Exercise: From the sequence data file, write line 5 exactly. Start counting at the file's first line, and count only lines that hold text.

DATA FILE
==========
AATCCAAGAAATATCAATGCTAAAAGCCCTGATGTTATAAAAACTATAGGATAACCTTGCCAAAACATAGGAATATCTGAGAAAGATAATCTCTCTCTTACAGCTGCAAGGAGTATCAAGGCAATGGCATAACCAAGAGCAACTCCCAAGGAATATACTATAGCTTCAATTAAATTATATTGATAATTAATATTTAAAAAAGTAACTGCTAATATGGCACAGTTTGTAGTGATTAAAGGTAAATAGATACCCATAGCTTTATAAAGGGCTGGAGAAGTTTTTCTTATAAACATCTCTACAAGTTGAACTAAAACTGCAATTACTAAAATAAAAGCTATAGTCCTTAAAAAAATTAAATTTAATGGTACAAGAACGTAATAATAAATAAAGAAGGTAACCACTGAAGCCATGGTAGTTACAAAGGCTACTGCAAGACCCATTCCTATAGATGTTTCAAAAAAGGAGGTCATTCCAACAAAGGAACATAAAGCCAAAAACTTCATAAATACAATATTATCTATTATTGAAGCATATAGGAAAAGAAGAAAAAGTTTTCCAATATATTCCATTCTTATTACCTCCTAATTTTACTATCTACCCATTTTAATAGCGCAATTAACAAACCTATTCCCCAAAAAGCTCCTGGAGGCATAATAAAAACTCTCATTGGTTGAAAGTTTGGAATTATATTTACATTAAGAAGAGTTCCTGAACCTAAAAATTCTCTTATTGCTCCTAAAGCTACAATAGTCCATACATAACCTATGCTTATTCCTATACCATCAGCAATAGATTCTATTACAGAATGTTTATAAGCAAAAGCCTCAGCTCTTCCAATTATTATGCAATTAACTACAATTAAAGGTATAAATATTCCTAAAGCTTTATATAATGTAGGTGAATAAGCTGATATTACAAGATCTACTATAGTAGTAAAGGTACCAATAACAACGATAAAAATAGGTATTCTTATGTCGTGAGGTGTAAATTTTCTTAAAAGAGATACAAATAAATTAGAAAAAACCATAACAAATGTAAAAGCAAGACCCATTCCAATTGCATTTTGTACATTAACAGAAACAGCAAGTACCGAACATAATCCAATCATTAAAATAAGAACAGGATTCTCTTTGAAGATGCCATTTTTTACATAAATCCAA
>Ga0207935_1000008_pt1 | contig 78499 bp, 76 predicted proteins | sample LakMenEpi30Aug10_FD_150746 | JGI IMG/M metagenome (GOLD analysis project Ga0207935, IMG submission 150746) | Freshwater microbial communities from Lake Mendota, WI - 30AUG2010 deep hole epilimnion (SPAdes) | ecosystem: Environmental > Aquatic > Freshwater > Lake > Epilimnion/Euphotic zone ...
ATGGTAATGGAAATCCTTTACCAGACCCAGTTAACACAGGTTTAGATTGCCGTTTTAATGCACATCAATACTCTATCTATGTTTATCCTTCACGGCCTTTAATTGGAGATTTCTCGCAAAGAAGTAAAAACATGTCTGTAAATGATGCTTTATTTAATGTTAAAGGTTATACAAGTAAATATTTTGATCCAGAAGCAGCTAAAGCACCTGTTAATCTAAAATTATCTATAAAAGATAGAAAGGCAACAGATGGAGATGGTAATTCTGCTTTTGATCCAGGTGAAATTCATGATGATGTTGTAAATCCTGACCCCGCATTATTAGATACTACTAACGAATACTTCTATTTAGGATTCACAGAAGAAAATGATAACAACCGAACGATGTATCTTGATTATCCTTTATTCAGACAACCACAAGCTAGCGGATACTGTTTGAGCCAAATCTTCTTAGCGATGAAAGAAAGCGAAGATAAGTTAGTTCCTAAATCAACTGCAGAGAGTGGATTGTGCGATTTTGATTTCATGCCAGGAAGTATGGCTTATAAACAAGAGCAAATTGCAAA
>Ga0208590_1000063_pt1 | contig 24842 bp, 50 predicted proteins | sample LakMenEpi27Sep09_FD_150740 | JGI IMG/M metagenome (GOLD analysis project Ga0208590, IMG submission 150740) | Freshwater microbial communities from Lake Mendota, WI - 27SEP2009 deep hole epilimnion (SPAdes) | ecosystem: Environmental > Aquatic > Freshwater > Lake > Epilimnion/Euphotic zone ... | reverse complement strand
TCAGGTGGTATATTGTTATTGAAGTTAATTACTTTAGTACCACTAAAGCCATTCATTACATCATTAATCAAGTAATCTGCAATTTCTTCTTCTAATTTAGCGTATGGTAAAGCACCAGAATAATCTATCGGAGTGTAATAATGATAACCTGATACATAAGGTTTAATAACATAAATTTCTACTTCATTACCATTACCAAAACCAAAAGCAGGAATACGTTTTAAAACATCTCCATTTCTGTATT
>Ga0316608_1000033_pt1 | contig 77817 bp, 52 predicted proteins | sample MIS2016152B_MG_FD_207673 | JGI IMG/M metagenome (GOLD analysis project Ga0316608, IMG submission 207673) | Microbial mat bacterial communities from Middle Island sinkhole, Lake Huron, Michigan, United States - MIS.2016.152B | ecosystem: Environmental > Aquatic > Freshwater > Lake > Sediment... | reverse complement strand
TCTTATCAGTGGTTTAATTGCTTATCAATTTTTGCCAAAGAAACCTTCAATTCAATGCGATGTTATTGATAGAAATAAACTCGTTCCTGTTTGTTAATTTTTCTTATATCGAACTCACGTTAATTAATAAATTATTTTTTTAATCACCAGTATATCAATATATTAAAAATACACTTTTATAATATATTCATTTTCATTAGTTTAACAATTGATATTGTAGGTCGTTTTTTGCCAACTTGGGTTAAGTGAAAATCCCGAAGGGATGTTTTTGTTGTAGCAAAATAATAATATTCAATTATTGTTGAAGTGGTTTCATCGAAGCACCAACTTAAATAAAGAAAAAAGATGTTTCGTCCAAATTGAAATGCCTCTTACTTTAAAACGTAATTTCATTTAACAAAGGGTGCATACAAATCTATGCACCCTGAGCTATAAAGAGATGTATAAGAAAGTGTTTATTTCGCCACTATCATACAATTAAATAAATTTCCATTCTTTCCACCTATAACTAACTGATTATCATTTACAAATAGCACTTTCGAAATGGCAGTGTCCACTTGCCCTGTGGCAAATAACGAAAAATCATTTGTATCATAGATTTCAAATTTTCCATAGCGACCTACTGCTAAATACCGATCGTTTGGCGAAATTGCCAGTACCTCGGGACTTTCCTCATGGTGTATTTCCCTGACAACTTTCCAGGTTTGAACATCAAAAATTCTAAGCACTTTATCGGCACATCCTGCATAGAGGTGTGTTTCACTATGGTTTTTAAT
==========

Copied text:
TCAGGTGGTATATTGTTATTGAAGTTAATTACTTTAGTACCACTAAAGCCATTCATTACATCATTAATCAAGTAATCTGCAATTTCTTCTTCTAATTTAGCGTATGGTAAAGCACCAGAATAATCTATCGGAGTGTAATAATGATAACCTGATACATAAGGTTTAATAACATAAATTTCTACTTCATTACCATTACCAAAACCAAAAGCAGGAATACGTTTTAAAACATCTCCATTTCTGTATT